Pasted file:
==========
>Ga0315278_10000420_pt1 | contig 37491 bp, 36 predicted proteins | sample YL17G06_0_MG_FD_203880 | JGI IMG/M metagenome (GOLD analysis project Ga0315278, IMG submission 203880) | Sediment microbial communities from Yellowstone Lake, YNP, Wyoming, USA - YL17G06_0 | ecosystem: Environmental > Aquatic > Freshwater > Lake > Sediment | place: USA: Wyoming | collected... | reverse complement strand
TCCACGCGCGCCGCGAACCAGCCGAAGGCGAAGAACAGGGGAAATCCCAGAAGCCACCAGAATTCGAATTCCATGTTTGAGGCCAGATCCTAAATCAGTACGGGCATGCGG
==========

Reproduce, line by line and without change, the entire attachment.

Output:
>Ga0315278_10000420_pt1 | contig 37491 bp, 36 predicted proteins | sample YL17G06_0_MG_FD_203880 | JGI IMG/M metagenome (GOLD analysis project Ga0315278, IMG submission 203880) | Sediment microbial communities from Yellowstone Lake, YNP, Wyoming, USA - YL17G06_0 | ecosystem: Environmental > Aquatic > Freshwater > Lake > Sediment | place: USA: Wyoming | collected... | reverse complement strand
TCCACGCGCGCCGCGAACCAGCCGAAGGCGAAGAACAGGGGAAATCCCAGAAGCCACCAGAATTCGAATTCCATGTTTGAGGCCAGATCCTAAATCAGTACGGGCATGCGG